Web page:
NASA has selected nine studies, including one from the Jet Propulsion Laboratory in Pasadena, Calif., to investigate new ideas for future mission concepts within its Astronomical Search for Origins Program.
Some of the new mission ideas will survey one billion stars within our own galaxy; measure the distribution of galaxies in the distant universe; study dust and gas between galaxies; study organic compounds in space and investigate their role in planetary system formation; and create an optical-ultraviolet telescope to replace NASA's Hubble Space Telescope.
The products from these concept studies will be used for future planning of missions complementing the existing suite of operating missions, including NASA's Hubble and Spitzer Space Telescopes, and developmental missions such as the James Webb Space Telescope and Terrestrial Planet Finder.
Each of the selected studies will have eight months to further develop and refine concepts for missions addressing different aspects of Origins Program science. The Origins Program seeks to address the fundamental questions: "Where did we come from?" and "Are we alone?" NASA received 26 proposals in response to this call for mission concepts.
The selected proposals and their principal investigators are:
--A Background Limited Infrared-Submillimeter Spectrograph for Spica: Revealing the Nature of the Far-Infrared Universe, Matt Bradford, JPL, Pasadena, Calif. The study will enable far- infrared spectroscopy of the galaxies that make up the far- infrared background out to distances of some of the farthest galaxies known today. Its spectral surveys will chart the history of creation of elements heavier than helium and energy production through cosmic time. (Note: Spica is a Japanese mission).
-- Origins Billion Star Survey, Kenneth Johnston, U.S. Naval Observatory, Washington. The survey will provide a complete census of giant extrasolar planets for all types of stars in our galaxy and the demographics of stars within 30,000 light- years of the Sun. Steven Pravdo of JPL is a co-investigator.
-- The Space Infrared Interferometric Telescope, David Leisawitz, Goddard Space Flight Center, Greenbelt, Md. This imaging and spectral Michelson interferometer operating in the mid- to far-infrared region of the spectrum. Its very high angular resolution in the far-infrared will enable revolutionary developments in the field of star and planet formation research.
-- Cosmic Inflation Probe, Gary Melnick, Smithsonian Astrophysical Observatory, Cambridge, Mass. The probe will measure the shape of cosmic inflation potential by conducting a space-based, near-infrared, large-area redshift survey capable of detecting galaxies that formed early in the history of the universe.
-- High Orbit Ultraviolet-visible Satellite, Jon Morse, Arizona State University, Tempe. This mission will conduct a step-wise, systematic investigation of star formation in the Milky Way, nearby galaxies and the high-redshift universe; the origin of the elements and cosmic structure; and the composition of and physical conditions in the extended atmospheres of extrasolar planets. Daniel Stern of JPL is a co-investigator.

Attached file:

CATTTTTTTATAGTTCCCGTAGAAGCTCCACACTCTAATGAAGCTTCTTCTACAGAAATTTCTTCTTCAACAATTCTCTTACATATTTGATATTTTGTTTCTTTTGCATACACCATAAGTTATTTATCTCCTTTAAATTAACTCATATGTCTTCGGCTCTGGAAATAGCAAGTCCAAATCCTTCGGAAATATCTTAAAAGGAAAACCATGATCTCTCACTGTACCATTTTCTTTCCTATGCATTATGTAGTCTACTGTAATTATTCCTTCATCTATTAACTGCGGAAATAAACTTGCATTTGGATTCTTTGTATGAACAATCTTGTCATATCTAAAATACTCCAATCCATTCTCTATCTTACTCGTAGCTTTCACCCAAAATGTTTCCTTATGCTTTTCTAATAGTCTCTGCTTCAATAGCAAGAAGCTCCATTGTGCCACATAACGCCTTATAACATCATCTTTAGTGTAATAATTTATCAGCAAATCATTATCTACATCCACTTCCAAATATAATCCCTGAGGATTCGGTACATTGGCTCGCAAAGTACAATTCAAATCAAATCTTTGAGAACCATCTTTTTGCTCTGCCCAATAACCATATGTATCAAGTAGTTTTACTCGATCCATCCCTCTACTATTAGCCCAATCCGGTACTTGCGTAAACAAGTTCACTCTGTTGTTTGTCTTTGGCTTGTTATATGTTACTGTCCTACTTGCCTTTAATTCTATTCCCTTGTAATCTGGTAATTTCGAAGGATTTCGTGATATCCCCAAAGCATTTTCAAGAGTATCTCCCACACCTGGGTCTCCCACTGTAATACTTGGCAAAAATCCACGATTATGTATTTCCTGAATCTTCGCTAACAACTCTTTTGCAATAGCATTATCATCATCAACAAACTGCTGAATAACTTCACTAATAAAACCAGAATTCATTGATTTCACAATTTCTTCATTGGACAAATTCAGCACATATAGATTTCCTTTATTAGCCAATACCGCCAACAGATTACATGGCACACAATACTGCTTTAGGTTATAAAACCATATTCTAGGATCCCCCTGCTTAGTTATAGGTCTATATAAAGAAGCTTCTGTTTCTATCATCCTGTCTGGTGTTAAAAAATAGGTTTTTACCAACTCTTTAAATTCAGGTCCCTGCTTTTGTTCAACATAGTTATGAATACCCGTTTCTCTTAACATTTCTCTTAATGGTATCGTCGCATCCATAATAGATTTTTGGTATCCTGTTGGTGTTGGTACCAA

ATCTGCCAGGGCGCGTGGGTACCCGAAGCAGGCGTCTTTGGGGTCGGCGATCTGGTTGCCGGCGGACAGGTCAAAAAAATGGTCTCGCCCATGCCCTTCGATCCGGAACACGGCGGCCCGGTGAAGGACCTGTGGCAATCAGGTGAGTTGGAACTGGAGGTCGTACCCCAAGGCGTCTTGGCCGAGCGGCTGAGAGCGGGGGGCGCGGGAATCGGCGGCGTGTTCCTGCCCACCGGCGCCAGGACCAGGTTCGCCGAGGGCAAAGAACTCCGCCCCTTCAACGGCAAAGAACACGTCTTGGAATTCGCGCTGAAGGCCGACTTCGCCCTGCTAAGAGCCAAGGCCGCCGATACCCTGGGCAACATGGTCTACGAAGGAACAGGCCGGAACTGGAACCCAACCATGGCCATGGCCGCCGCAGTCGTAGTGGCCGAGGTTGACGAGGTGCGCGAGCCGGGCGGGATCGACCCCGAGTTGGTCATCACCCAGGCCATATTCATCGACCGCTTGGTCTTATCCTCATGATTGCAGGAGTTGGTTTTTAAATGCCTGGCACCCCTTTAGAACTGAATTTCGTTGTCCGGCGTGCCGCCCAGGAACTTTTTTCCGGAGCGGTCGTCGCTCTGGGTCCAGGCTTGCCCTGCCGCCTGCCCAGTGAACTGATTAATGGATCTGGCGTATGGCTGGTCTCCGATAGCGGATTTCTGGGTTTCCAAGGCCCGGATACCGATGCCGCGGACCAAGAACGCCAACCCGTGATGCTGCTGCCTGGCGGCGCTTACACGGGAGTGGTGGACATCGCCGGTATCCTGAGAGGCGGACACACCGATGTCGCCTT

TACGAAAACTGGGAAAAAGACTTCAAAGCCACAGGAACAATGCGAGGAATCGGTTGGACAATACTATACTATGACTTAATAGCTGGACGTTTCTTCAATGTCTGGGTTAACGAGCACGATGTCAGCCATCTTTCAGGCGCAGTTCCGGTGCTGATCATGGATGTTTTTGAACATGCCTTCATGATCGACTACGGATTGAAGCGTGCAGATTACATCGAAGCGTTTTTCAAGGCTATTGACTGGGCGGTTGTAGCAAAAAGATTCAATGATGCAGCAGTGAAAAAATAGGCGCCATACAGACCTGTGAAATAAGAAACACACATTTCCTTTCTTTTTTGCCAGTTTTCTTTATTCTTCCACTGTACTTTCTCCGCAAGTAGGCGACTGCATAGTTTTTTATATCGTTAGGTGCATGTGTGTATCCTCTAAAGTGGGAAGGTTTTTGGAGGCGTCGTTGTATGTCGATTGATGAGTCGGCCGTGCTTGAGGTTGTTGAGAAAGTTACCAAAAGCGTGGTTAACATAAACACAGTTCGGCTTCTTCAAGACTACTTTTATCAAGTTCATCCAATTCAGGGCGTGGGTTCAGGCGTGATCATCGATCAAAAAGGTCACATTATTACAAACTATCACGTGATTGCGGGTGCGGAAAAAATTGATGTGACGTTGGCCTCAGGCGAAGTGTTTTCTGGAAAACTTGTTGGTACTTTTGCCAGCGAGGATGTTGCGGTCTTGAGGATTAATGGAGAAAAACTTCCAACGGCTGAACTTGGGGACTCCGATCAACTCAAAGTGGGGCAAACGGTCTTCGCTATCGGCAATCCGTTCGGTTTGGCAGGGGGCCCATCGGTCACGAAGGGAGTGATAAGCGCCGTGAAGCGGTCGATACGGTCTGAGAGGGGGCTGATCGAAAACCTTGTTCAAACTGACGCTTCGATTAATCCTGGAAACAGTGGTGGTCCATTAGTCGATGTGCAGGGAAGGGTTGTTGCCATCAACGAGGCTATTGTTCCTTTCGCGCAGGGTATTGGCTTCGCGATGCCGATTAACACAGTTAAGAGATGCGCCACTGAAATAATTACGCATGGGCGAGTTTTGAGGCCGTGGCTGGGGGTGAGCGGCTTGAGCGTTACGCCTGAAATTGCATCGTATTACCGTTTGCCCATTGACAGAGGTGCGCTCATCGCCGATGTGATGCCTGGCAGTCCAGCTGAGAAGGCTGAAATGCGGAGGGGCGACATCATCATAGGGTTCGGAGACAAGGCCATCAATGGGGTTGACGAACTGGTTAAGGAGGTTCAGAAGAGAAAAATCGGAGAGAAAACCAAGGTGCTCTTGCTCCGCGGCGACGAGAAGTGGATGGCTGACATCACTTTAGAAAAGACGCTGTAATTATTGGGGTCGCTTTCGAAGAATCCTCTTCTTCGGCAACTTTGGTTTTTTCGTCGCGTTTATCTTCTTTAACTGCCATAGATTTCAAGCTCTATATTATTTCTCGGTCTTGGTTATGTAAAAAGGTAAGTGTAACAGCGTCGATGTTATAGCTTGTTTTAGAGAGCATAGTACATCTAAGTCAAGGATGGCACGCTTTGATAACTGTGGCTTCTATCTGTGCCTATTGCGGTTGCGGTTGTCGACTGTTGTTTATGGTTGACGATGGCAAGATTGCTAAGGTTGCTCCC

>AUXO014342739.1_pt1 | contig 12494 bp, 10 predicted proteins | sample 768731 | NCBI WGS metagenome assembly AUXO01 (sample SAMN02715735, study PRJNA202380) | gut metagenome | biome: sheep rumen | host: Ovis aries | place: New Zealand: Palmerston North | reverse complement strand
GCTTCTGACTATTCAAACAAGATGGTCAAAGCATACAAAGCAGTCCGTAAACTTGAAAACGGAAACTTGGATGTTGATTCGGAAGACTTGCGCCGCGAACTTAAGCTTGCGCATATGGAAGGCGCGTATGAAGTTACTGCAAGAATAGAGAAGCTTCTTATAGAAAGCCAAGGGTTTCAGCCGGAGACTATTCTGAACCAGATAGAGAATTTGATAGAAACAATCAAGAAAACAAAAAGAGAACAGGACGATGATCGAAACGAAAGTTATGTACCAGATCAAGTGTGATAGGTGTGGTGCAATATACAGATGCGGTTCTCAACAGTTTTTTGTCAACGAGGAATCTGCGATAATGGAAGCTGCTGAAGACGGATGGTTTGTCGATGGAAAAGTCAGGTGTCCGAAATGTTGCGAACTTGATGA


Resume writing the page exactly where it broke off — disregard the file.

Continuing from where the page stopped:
-- Hubble Origins Probe, Colin Norman, Johns Hopkins University, Baltimore. This mission seeks to combine instruments built for the fifth Hubble servicing mission: Cosmic Origins Spectrograph and Wide Field Camera 3. This new space telescope at the forefront of modern astronomy will have a unifying focus on the period when the great majority of star and planet formation, heavy element production, black-hole growth and galaxy assembly took place.
-- The Astrobiology Space Infrared Explorer Mission: A Concept Mission to Understand the Role Cosmic Organics Play in the Origin of Life, Scott Sandford, Ames Research Center, Moffett Field, Calif. This is an mid- and far-infrared space observatory optimized to spectroscopically detect and identify organic compounds and related materials in space, and understand how these materials are formed, evolve and find their way to planetary surfaces. Michael Werner and Karen Willacy of JPL are co-investigators.
-- The Baryonic Structure Probe, Kenneth Sembach, Space Telescope Science Institute, Baltimore. The probe will strengthen the foundations of observational cosmology by directly detecting, mapping and characterizing the cosmic web of matter in the early universe, its inflow into galaxies, and its enrichment with elements heavier than hydrogen and helium (the products of stellar and galactic evolution).
-- Galaxy Evolution and Origins Probe, Rodger Thompson, University of Arizona. The probe will observe more than five million galaxies to study the mass assembly of galaxies, the global history of star formation, and the change of galaxy size and brightness over a volume of the universe large enough to determine the fluctuations of these processes.
More information on NASA's Origins Program is available on the Internet at: origins.jpl.nasa.gov/.
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